Tuesday, December 11, 2007

There Is No 'T' In Conspiracy



























I'll leave most of this to Michael Parenti and the ravens but a small encounters bears mentioning.

I was snacking in the eating area of our locally co-opted Co-Op quite close to the "One-Minute Activist" board, that's all it takes to change the world nowadays- A New York Minute, when a curly-haired blonde guy came over and started to tidy up and the activist board area and arrange all the petitions fastidiously. "Save Darfur" was the cause de jour on the ADD Green Consumer agenda and this particular occurrence seemed to present me with an obligation to inform the man that the narrative presented regarding "Save Darfur" was simplistic and served the interests of forces that would only use "Humanitarianism" as political cover for their very aggressive policies of interventionism. I could tell big academic words were needed with this guy, not sure why but it turns out to be true. I added that the the story as told on the activist board was completely inaccurate and devoid of any historical context. That didn't sit well.

In any case his first words, the very first words out of his mouth were- "There are all sorts of 'conspiracy theories' floating around what's your angle on this?"

A word from Michael Parenti:

Conspiracy or Coincidence?

Often the term "conspiracy" is applied dismissively whenever one suggests that people who occupy positions of political and economic power are consciously dedicated to advancing their elite interests. Even when they openly profess their designs, there are those who deny that intent is involved. In 1994, the officers of the Federal Reserve announced they would pursue monetary policies designed to maintain a high level of unemployment in order to safeguard against "overheating" the economy. Like any creditor class, they preferred a deflationary course. When an acquaintance of mine mentioned this to friends, he was greeted skeptically, "Do you think the Fed bankers are deliberately trying to keep people unemployed?" In fact, not only did he think it, it was announced on the financial pages of the press. Still, his friends assumed he was imagining a conspiracy because he ascribed self-interested collusion to powerful people.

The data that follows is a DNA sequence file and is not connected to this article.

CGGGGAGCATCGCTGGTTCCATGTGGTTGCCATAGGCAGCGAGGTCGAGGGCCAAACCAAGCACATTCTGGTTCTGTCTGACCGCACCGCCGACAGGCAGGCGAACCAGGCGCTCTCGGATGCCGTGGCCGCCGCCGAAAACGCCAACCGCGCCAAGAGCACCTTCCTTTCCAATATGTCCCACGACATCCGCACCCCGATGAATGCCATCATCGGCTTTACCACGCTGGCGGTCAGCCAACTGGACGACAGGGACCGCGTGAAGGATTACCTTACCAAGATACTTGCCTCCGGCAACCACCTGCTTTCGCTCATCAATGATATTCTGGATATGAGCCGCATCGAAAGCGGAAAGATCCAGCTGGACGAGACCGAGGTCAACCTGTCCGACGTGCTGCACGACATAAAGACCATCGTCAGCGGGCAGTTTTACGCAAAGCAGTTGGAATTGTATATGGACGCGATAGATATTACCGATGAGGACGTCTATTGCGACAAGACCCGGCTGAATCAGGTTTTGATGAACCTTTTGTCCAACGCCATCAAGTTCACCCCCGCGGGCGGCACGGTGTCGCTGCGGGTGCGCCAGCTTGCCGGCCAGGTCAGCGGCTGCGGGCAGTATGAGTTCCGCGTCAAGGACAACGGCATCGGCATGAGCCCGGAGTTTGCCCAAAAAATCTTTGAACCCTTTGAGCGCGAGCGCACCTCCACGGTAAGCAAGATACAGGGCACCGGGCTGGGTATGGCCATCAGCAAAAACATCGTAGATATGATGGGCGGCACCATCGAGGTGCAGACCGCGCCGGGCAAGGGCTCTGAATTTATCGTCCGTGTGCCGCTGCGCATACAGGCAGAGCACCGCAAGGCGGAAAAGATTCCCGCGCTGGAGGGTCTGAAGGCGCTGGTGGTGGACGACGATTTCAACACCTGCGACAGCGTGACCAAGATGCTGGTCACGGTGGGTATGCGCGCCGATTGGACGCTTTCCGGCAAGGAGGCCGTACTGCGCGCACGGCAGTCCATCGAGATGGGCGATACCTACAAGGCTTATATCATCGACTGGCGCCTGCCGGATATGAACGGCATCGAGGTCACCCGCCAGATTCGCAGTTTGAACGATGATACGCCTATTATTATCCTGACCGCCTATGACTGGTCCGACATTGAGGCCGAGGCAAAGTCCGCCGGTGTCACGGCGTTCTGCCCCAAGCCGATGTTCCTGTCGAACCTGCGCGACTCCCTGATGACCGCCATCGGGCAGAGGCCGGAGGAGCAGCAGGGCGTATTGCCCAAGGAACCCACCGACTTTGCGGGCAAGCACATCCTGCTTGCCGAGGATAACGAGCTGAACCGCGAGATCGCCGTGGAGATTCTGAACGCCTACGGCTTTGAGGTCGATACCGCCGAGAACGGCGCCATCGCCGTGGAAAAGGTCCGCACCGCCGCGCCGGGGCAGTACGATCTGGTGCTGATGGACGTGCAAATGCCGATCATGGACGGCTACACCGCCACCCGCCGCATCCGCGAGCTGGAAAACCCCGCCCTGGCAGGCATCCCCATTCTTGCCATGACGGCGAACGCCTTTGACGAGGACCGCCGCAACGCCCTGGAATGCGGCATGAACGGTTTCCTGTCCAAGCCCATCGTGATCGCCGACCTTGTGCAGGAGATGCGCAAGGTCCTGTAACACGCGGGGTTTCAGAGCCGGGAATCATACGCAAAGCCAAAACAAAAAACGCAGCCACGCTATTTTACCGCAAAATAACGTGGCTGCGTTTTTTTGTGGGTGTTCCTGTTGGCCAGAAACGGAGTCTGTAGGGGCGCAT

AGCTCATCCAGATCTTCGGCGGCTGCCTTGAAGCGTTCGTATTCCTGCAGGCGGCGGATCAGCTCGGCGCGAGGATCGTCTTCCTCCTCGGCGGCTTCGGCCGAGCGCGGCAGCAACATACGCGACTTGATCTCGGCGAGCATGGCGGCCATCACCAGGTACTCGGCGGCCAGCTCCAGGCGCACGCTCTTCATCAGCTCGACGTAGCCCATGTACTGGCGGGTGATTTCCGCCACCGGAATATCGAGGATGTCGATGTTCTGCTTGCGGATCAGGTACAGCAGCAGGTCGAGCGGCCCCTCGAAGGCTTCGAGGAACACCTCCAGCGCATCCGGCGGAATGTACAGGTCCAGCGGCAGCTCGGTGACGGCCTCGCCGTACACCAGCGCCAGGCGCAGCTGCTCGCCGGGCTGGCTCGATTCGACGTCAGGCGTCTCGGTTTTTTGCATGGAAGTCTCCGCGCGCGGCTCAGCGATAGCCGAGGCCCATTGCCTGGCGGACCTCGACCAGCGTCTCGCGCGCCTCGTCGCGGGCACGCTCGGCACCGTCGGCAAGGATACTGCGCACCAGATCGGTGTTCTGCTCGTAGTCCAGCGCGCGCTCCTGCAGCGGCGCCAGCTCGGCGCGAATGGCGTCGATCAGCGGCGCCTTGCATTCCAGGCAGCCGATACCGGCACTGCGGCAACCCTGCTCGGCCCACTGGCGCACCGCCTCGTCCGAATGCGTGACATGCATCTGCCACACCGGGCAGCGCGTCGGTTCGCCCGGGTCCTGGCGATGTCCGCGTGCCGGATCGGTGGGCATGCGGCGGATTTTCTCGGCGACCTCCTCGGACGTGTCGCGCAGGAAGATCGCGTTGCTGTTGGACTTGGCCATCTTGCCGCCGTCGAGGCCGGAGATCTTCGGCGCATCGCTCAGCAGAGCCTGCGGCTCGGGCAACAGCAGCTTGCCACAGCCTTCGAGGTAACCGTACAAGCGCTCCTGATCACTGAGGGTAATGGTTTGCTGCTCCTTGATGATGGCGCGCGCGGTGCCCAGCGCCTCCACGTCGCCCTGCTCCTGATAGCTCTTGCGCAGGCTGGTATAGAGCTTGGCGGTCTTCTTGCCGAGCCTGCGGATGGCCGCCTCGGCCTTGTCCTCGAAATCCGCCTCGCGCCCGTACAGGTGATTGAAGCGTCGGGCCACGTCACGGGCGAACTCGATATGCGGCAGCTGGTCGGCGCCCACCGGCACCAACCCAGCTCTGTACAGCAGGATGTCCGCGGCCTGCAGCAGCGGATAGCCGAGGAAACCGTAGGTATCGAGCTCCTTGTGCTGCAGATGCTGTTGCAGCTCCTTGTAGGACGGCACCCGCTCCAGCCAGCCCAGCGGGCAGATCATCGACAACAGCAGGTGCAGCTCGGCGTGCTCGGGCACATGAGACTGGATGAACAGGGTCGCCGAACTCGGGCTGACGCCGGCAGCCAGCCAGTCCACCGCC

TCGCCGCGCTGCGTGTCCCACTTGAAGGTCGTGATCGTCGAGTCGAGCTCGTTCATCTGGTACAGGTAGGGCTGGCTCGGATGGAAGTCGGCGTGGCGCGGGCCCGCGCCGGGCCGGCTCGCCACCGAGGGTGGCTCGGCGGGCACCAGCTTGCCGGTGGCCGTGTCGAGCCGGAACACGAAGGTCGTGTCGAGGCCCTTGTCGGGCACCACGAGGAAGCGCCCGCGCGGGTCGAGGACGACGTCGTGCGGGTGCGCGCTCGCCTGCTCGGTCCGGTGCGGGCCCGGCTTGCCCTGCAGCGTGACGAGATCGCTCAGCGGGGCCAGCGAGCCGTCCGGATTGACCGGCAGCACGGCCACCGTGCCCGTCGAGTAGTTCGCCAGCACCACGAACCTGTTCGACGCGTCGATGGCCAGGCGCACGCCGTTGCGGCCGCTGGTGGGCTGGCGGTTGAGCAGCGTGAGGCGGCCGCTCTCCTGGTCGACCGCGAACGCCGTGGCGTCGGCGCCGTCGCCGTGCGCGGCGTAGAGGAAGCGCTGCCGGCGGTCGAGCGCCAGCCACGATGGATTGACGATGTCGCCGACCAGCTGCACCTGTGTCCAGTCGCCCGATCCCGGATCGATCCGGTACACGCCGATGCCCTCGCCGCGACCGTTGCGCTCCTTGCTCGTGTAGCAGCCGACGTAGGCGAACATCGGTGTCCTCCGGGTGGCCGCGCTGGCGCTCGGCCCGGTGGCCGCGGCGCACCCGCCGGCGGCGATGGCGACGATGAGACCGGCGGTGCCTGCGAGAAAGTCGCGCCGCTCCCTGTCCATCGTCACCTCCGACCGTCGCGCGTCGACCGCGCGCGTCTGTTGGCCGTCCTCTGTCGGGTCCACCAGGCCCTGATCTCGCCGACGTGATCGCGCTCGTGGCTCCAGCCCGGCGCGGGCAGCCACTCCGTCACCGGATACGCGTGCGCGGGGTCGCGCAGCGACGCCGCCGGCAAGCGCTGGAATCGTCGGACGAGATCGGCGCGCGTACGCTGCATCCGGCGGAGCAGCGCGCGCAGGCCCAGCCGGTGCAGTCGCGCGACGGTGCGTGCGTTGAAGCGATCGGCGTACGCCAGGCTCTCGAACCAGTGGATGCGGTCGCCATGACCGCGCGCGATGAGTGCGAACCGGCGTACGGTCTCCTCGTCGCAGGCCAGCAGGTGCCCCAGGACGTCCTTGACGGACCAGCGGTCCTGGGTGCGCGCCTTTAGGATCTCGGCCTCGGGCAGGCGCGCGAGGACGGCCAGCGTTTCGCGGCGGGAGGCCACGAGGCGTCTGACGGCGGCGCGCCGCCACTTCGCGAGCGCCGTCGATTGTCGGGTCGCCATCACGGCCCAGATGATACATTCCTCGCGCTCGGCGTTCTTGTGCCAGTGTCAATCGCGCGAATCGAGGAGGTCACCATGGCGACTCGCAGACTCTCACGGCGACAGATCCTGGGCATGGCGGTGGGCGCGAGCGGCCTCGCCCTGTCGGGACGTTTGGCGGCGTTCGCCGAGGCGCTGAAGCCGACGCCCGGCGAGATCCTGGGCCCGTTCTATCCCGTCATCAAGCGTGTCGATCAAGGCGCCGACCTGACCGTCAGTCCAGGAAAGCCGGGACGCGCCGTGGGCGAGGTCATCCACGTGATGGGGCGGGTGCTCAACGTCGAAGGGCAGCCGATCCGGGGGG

At a World Affairs Council meeting in San Francisco, I remarked to a participant that U.S. leaders were pushing hard for the reinstatement of capitalism in the former communist countries. He said, "Do you really think they carry it to that level of conscious intent?" I pointed out it was not a conjecture on my part. They have repeatedly announced their commitment to seeing that "free-market reforms" are introduced in Eastern Europe. Their economic aid is channeled almost exclusively into the private sector. The same policy holds for the monies intended for other countries. Thus, as of the end of 1995, "more than $4.5 million U.S. aid to Haiti has been put on hold because the Aristide government has failed to make progress on a program to privatize state-owned companies" (New York Times 11/25/95).